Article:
I have just learned that a final order has been made in the case of the Office of Fair Trading v. Foxtons, which I have written about in the past (see here).
Foxtons have now made ‘significant changes’ to its standard terms and conditions which have satisfied the OFT
‘including making the liability to pay renewal commission more transparent, reducing the commission payable on renewal, and limiting it to two renewal.
Commission is also now only payable where the original tenant remains in occupation, and the landlord will get a pro rata refund where the tenant leaves the property before the date set out in his lease.’
The court order states (according to the OFT press release, although I have not seen the actual order yet) that the following should not be used in contracts with consumer landlords
- Terms which require landlords to pay renewal commission to agents after the sale of their property to a third party because the original tenant remains in occupation.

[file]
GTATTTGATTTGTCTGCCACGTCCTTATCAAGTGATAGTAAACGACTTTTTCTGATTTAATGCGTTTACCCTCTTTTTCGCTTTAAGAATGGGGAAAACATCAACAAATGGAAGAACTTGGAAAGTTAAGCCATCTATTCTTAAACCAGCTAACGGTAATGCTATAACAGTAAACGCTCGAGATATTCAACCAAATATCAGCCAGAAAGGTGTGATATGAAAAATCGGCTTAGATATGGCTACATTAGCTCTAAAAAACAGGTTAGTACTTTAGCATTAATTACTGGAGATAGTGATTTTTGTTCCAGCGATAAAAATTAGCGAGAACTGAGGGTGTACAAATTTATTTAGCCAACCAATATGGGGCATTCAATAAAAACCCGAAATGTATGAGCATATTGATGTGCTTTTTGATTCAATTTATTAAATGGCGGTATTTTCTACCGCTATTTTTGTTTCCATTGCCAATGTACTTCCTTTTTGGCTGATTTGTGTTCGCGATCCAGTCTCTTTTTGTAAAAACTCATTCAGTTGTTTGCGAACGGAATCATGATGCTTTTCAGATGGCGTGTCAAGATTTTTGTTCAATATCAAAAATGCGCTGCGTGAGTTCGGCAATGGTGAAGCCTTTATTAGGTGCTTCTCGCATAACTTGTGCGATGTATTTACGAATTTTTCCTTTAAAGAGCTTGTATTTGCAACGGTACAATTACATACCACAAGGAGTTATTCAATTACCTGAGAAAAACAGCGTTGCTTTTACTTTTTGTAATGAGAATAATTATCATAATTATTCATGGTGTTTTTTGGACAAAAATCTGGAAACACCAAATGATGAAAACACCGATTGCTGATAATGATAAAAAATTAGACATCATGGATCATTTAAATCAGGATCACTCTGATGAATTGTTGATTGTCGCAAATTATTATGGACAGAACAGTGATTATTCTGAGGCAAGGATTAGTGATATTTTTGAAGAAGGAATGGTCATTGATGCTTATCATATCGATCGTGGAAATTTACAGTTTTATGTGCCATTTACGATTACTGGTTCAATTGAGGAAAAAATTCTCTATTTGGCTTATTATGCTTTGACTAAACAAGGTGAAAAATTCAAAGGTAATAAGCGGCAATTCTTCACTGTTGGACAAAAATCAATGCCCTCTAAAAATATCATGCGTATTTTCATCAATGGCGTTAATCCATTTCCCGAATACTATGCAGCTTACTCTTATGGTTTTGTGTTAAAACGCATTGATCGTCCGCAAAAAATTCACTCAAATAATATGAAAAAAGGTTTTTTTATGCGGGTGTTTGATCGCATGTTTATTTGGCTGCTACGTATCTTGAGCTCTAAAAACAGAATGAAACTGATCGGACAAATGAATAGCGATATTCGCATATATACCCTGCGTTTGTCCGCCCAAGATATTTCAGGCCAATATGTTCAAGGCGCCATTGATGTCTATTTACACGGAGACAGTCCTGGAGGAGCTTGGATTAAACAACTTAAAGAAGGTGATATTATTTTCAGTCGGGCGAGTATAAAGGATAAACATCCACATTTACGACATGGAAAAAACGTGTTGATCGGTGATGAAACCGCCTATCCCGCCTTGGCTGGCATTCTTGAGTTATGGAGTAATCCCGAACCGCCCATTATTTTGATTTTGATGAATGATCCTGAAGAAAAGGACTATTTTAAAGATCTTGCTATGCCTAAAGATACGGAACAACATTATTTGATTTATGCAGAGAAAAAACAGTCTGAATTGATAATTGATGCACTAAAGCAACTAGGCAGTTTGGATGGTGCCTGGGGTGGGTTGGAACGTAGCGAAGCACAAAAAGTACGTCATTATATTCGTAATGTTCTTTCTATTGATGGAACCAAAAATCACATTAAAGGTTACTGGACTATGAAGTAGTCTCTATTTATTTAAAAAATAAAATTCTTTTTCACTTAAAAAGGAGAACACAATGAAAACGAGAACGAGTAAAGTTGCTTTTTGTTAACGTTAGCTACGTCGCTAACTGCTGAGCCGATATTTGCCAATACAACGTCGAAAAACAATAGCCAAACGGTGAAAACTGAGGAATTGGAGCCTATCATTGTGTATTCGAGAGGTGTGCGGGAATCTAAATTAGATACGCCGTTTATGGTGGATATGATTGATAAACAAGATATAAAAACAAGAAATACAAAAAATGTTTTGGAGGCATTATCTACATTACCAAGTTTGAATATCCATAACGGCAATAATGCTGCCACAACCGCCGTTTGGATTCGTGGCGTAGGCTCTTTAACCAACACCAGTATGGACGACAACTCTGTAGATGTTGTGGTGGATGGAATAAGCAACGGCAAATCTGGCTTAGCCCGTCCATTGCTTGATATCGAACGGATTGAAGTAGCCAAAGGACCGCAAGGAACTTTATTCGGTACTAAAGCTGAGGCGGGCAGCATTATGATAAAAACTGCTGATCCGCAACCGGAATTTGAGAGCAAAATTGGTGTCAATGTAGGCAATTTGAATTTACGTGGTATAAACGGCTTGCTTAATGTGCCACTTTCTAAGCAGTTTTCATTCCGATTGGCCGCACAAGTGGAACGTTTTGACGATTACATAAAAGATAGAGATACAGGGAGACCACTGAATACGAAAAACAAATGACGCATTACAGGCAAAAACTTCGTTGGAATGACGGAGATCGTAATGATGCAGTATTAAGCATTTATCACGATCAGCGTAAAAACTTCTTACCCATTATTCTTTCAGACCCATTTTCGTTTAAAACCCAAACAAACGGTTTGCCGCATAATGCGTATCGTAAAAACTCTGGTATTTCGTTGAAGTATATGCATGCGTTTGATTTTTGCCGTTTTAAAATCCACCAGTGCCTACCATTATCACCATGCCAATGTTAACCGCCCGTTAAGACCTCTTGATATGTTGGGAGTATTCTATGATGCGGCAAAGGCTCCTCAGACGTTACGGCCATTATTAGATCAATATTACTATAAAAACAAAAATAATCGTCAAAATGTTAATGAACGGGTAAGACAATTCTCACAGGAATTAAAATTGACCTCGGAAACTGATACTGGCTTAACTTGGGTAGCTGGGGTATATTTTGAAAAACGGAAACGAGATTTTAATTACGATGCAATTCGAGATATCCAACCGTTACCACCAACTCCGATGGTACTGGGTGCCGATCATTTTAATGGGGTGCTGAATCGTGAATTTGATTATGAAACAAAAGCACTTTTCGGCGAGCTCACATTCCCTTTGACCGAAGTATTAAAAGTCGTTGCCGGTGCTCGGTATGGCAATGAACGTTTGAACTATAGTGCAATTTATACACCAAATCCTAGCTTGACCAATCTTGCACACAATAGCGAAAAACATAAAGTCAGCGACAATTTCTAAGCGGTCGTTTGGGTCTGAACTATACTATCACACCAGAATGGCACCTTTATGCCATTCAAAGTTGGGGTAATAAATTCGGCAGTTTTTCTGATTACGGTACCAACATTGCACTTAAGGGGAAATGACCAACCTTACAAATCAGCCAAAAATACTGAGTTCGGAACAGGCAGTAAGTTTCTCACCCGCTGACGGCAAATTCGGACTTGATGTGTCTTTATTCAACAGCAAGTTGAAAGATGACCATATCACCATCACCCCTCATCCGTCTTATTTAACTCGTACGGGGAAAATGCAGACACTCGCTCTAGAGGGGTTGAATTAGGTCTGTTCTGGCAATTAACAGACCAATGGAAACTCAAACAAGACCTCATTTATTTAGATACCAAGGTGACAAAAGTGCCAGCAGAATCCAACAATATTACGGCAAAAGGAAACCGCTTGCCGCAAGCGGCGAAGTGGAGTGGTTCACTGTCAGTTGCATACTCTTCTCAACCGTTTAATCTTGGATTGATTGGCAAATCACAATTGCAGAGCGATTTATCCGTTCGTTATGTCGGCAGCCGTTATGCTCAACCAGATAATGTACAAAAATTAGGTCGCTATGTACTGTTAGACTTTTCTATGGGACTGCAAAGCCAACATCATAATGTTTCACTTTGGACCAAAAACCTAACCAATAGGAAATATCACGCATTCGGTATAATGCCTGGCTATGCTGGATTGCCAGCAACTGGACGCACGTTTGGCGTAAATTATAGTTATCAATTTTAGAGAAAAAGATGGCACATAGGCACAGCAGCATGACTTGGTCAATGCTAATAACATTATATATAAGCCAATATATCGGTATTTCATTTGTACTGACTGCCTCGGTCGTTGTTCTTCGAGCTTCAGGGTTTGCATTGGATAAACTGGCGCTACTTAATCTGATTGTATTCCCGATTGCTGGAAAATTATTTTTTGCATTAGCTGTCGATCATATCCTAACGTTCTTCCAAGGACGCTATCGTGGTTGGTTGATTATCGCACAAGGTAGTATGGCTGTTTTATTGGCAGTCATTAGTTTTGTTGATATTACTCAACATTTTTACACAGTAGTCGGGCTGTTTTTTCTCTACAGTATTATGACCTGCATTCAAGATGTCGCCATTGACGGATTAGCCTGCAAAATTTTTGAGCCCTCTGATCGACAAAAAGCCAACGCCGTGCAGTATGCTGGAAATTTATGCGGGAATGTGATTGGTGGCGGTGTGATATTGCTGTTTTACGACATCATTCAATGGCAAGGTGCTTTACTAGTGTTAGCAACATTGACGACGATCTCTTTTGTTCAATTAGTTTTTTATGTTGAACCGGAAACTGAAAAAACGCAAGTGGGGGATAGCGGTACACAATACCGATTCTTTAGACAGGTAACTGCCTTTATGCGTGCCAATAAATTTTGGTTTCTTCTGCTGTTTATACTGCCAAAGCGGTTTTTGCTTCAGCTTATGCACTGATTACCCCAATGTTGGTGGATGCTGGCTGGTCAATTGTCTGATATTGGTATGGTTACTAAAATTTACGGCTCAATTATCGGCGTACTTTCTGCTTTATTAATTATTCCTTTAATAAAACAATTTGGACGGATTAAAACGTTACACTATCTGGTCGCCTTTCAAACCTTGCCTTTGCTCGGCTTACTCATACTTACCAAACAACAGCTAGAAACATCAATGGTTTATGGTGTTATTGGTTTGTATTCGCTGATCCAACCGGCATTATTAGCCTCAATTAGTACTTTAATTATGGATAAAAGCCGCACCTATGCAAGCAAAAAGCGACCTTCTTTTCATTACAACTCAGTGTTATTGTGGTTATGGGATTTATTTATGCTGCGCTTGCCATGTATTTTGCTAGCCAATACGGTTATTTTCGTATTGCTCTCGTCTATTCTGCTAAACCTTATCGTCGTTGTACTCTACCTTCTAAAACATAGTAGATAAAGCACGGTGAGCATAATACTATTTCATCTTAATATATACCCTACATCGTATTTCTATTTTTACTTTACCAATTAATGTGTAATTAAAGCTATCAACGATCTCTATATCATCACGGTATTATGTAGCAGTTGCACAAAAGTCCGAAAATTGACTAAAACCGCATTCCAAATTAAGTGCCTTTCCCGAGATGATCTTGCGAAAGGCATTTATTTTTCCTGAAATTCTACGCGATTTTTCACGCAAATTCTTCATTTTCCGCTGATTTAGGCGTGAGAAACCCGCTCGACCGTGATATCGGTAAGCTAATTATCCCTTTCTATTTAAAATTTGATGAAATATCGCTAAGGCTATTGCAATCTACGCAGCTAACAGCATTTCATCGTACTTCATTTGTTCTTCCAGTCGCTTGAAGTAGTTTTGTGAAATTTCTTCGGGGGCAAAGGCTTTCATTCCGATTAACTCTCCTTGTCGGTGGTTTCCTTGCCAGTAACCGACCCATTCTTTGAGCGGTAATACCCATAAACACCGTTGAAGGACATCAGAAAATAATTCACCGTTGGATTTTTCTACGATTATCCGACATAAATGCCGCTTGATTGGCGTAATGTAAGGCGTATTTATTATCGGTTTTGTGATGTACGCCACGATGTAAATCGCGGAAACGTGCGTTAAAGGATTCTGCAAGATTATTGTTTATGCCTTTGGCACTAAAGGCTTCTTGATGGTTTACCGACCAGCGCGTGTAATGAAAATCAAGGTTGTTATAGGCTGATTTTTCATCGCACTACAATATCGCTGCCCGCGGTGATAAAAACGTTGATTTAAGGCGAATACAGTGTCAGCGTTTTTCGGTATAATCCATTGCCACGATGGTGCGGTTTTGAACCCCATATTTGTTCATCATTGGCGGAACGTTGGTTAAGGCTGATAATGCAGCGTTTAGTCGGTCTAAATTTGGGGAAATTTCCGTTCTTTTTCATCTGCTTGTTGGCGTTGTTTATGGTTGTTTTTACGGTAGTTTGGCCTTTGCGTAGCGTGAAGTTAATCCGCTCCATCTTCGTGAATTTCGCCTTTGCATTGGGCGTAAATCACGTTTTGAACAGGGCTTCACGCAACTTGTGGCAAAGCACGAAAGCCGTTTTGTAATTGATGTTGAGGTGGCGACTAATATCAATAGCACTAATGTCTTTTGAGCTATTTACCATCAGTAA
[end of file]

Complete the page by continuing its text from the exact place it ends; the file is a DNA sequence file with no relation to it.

- Terms which require landlords to pay a sales commission to agents in the event they sell the property to their tenant.
Jason Freeman, Legal Director of the OFT’s Consumer Group said
“This case, and the changes Foxtons has now made, sends a wider message to letting agents and businesses in general that important terms, particularly those which may disadvantage consumers, must be clear, prominent and actively brought to people’s attention. Consumers should not be presented with a surprise bill for services they have not consciously agreed to.”
The OFT make it clear in the press release that they will be writing to letting agents, and will ‘take necessary steps’ if agents terms and conditions do not comply with the law.
It is strongly suggested therefore that all letting agents now undertake a review of their agency agreements, and instruct their solicitors to re-draft them, if there is any doubt as to their validity.
Note that this is not work that we do, however PainSmith are a good firm for this type of thing.
As pointed out by The Times, this also means that landlords who have paid commission in the past on clauses which have now been found to be unfair, could be entitled to reclaim their money through the courts.